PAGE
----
PATRONAL FESTIVAL - 20th September 2020
Let us pray: May the words of my mouth & the thoughts and meditations of all our hearts be acceptable to you Lord, our strength and our redeemer.
A word from Lucy: This Sunday is our Patronal Festival when we call to mind our Patron Saints: St Matthew and St Chad. The story of St Matthew is well documented in the Gospel’s and we learn lots about St Matthew from what he wrote about in the Gospel that is named after him. Details about our other Patron Saint, St Chad, is recorded in the work of the Venerable Bede. Today it has been traditional to speak about St Matthew and to omit St Chad because his feast day is on 2 March. However, as today is our Patronal festival Sunday and our Chapel was dedicated to St Chad on the Feast of St Matthew, I feel it is appropriate to commemorate St Chad today.
Chad and his brother Cedd lived in the 7th Century AD. Both were educated under the founding Abbot, St Aidan at the great abbey of Lindisfarne on Holy Island, off the coast of Northumbria. Later Chad studied with St Egbert in a monastery in Ireland, before being recalled to England by his brother Cedd, to assist in establishing the monastery of Lastingham in North Yorkshire. After Cedd died, Chad succeeded him as the 2nd second abbot of Lastingham and at the request of the King of Northumbria, was also consecrated as Bishop of the Northumbrians with his seat in York. This consecration was controversial and caused an ecclesiastical dispute because another person, named St Wilfrid, had already been chosen and consecrated as Bishop of York. So the new archbishop of Canterbury, charged Chad with improper ordination. In humility, Chad resigned his role as Bishop and returned to Lastingham. This so impressed the Archbishop that when the Bishop of Mercia died, St Theodore asked the King of Mercia to appoint Chad as Bishop. This appointment was approved and Chad was re-consecrated and chose Lichfield as the new seat of his diocese. Chad built both a church and monastery in Lichfield and in the last three years of his life also founded a monastery in Lindsey. At the age of only 36, Chad died of plague in the year 672AD, in Lichfield, in the ancient kingdom of Mercia, England. After Chad’s death, numerous miracles were reported as having taken place at his tomb in the Cathedral of Lichfield. Chad’s relics were later saved by Roman Catholics during the Reformation and transferred to St. Chad’s Cathedral, in Birmingham.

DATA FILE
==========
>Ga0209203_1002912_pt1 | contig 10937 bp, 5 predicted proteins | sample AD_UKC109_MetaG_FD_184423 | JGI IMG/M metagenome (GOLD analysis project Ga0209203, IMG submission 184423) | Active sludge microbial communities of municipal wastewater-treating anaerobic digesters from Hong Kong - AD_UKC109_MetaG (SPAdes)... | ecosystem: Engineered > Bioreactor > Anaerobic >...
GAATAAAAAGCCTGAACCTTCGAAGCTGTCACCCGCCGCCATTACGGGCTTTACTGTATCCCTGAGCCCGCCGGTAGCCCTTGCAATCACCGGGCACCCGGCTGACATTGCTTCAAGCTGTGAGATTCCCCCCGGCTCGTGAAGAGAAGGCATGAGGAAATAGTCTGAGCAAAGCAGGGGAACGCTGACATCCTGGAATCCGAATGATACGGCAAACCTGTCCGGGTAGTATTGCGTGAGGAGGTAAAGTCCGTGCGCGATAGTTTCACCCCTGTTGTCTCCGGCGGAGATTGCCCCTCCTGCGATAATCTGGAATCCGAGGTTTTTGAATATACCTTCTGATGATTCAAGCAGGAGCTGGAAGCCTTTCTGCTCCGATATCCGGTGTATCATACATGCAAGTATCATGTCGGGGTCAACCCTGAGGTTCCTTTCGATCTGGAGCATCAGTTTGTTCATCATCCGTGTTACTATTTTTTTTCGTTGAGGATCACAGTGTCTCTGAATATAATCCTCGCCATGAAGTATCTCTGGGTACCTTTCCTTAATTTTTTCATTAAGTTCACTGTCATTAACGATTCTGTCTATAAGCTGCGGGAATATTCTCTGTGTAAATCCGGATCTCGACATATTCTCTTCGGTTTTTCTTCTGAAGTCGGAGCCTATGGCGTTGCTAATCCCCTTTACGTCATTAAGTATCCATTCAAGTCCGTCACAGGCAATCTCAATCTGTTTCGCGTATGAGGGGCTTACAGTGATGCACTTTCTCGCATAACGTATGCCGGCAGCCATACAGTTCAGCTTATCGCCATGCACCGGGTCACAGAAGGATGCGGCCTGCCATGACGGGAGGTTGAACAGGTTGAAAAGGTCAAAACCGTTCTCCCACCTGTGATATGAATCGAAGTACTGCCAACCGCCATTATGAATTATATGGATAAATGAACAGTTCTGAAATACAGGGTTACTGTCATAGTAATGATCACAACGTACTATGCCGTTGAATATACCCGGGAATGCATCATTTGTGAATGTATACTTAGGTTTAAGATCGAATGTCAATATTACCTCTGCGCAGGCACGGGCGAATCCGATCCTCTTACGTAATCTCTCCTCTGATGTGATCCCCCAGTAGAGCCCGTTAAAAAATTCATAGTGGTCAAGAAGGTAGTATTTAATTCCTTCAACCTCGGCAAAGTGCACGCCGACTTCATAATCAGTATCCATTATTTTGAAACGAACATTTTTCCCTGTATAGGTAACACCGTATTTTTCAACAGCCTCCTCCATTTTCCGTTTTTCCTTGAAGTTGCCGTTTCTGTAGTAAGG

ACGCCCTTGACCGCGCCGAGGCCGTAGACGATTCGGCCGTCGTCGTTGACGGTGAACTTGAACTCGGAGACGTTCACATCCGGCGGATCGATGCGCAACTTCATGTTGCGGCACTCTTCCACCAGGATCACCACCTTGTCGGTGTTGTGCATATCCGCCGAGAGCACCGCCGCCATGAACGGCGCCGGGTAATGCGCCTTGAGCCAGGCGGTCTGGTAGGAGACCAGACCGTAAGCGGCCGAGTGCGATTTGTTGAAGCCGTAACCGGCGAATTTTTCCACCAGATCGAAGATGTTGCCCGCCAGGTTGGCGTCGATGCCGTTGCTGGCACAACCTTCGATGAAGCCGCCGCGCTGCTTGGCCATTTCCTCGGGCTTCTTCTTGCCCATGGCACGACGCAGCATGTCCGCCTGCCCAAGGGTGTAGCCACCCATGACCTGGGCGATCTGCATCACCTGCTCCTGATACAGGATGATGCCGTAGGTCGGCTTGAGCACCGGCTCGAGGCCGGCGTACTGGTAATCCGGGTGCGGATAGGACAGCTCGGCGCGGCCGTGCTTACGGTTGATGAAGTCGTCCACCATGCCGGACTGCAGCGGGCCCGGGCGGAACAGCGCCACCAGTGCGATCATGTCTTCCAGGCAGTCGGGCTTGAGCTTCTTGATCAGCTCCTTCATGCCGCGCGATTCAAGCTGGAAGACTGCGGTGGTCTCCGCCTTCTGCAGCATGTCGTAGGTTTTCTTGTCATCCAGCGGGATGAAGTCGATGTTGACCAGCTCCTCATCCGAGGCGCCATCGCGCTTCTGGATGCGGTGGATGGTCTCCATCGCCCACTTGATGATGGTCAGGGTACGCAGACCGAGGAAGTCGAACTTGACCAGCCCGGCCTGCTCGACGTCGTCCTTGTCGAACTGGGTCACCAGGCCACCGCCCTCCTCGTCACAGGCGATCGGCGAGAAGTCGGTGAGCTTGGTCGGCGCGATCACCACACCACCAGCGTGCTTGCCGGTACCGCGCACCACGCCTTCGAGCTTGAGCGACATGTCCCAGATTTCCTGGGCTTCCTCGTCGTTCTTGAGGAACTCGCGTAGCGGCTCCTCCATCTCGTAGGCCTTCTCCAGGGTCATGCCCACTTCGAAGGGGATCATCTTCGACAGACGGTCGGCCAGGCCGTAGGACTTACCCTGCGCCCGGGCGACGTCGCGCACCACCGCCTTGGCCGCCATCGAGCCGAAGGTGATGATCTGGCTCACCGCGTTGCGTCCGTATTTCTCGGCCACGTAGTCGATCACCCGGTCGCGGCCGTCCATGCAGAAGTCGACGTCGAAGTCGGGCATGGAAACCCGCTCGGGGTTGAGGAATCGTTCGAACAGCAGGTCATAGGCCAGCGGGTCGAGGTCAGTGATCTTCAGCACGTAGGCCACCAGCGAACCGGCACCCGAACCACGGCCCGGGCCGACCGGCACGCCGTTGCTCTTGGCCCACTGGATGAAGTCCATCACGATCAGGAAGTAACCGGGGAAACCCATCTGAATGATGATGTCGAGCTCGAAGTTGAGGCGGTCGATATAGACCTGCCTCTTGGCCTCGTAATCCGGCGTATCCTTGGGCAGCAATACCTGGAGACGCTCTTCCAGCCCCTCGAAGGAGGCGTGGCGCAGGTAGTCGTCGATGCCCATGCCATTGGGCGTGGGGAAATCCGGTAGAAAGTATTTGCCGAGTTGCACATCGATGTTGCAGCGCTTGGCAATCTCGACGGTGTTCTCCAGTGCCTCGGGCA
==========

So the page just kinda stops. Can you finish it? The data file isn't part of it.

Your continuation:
In summary, Chad is referred to as Chad of Mercia and remembered as a prominent travelling Anglo-Saxon churchman. Chad was a zealous apostle, an abbot, a founder of several monasteries, Bishop of the Northumbrians, Bishop of the Mercians and Lindsey People, and the first bishop of Lichfield. Chad and his brother Cedd are both credited with introducing Christianity to the ancient English kingdom of Mercia. Both were canonised as saints and both are considered saints in the Roman Catholic, Celtic, Orthodox and Anglican church denominations.
Over the last 6 years, I have spiritually walked in the footsteps of St Chad by: visiting Holy Island for retreats; and making pilgrimage to York, Lastingham and Lichfield. All I now need to do to complete my spiritual walk is to visit St Chad’s Roman Catholic Cathedral, which I would already have done had we not been encompassed by the Pandemic. Today as we give thanks for both of our Patron Saints, I am reminded that we have much to learn from both Matthew and Chad. Chad is important to us because he was an Anglo-Saxon who lived most of his life in England. Chad is important to us because he took his call to spread the gospel in an unchurched land very seriously. Chad is also important to us in this year of the Pandemic, because he understood the plight of the world we are now in because he lived and died during the time of Plague.
Let us pray: Heavenly Father, whose son, our Lord Jesus, took the form of a servant for the sake of his brothers and sisters: Strengthen us with the prayers and example of your servant Chad, who became the least of all to minister to all; Adapted prayer of the Diocese of Lichfield | The Community of St Chad Be with us, Lord, as we seek to follow in the footsteps of your servant Chad, whose humility and prayerfulness attracted so many to your kingdom. Let our lives, like his, reflect the light of Christ and the hope of faith. Amen
Prayer of blessing May the grace of our Lord Jesus Christ and the Love of God and the fellowship of the Holy Spirit be with us all, now and evermore. Amen.
Closing Note This message is sent to you with love and prayers as: a word of encouragement and a sign of hope as we live the new normal